How Schools Can Help
Once you've got a partnership with your child's teacher, and maybe the school psychologist or a counselor, work together to come up with a plan to help manage your child's behavior. Some parents keep these agreements loose. But more formal arrangements can be a good idea.
A 504 plan guarantees that kids with certain disabilities get "special accommodations" in the classroom to help them learn. The accommodations depend on the child. Even small changes can help a lot, Lougy says. A 504 plan might allow a fidgety kid to stand instead of sit at their desk, or give them extra time for schoolwork.
Some kids with ADHD get help from the Individuals with Disabilities Education Act (IDEA). Under this federal law, your child has access to special education and an IEP, or individual education plan. An IEP covers more than a 504 plan, but it's also more complicated. It might also mean your child won't be in the regular classroom.
"I generally try to get a kid with ADHD onto a 504 plan first to see how that goes," says Brock. "If it doesn't work, then we consider an IEP."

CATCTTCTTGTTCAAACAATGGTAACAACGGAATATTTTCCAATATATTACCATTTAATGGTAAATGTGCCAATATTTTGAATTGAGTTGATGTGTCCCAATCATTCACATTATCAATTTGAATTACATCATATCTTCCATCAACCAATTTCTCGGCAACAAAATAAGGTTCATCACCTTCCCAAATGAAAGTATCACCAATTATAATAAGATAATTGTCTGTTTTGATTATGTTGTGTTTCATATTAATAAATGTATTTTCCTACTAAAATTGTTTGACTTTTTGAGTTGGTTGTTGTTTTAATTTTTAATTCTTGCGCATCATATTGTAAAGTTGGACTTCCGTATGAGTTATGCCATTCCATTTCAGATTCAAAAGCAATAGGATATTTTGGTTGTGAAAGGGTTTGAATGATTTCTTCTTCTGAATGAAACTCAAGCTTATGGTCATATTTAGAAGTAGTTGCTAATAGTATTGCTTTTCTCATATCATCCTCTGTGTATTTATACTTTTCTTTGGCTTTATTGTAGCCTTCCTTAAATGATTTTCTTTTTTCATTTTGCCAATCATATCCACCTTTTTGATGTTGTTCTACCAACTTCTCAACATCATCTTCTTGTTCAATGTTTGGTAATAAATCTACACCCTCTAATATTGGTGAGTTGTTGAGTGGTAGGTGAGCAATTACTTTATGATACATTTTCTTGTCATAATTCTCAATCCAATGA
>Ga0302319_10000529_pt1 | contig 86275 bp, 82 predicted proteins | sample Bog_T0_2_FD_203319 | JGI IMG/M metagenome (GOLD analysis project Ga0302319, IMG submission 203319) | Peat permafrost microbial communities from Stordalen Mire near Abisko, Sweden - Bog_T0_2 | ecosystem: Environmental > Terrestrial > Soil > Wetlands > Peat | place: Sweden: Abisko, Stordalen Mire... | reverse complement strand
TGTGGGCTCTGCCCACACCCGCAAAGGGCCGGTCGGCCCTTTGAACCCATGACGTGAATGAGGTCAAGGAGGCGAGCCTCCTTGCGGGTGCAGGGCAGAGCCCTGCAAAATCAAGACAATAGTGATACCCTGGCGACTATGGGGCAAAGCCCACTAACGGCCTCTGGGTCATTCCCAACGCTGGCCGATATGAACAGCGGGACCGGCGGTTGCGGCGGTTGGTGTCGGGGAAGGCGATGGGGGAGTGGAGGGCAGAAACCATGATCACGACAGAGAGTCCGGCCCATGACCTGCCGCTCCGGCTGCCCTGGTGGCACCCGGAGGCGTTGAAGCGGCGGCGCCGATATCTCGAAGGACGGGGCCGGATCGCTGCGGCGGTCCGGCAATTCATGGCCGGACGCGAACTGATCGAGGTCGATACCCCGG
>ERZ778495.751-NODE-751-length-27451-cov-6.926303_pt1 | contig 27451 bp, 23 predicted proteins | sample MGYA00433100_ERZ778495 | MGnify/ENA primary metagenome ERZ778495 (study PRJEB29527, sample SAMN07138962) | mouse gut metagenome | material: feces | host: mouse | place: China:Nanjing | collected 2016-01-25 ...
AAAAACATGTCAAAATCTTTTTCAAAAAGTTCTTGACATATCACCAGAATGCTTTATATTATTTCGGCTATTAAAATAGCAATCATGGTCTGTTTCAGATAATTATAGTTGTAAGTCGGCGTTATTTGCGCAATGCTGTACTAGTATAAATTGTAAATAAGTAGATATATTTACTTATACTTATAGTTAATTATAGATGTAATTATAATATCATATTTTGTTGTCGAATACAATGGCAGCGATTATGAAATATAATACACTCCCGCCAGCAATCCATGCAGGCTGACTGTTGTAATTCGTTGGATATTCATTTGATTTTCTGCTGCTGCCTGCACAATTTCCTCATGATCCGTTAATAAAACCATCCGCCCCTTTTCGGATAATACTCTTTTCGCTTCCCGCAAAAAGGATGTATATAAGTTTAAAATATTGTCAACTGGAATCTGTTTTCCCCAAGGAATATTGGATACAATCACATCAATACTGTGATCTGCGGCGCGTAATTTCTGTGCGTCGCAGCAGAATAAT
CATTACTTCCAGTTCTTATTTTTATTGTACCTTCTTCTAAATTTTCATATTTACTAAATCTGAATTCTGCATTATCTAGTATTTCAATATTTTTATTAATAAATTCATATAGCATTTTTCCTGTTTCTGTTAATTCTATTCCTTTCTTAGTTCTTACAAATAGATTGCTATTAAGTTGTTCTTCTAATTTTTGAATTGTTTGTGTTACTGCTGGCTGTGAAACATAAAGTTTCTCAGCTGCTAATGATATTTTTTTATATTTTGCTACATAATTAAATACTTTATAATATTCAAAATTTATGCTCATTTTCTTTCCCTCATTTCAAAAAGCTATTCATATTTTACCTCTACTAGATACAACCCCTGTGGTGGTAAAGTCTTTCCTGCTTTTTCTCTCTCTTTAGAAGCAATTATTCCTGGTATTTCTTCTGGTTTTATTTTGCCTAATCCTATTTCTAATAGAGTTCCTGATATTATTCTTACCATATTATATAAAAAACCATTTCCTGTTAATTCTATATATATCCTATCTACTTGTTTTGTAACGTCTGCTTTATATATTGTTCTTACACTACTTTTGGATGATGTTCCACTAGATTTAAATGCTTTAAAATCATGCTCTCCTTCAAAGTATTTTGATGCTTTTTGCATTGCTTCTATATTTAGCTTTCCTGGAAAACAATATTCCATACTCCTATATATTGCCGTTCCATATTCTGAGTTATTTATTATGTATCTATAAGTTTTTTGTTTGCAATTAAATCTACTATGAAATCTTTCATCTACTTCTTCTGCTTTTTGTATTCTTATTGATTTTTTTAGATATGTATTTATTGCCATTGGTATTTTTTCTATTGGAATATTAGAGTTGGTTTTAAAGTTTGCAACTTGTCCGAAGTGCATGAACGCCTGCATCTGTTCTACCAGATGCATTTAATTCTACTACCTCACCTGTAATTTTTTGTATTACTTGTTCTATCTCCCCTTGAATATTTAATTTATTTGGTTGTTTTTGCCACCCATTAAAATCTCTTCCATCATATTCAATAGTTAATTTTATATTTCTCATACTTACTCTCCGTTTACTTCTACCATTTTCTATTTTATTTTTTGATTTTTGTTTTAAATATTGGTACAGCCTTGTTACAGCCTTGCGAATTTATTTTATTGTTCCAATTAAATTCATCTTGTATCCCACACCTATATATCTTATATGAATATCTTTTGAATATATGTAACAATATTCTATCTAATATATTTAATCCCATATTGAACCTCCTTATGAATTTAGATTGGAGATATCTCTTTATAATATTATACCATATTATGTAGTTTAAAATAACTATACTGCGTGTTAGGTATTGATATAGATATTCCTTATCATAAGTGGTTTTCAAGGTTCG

Changing schools is an option, too. But Lougy only recommends that route if the child is having very serious problems with conduct, bullying, or safety. It can also be a good choice if your child has other problems besides ADHD, such as depression or anxiety.
A new school should be a last resort. It could make things worse. "Kids don't like to change schools," says Lougy. "It's hard on them emotionally and often academically."
Find the Compromise
ADHD behavior problems are usually a symptom, not a choice. So a good school behavior plan will never force your kid to be like everyone else. It's about compromise.
"Parents of kids with ADHD do need to support the school's rules," says Brock, "but the school needs to recognize that they should cut kids with ADHD some slack."
"Kids with ADHD are different," says Kristine J. Melloy, PhD, past president of the Council for Children with Behavior Disorders. "Don't try to make your kid into someone he's not. Appreciate who he is, and help his teachers appreciate him, too."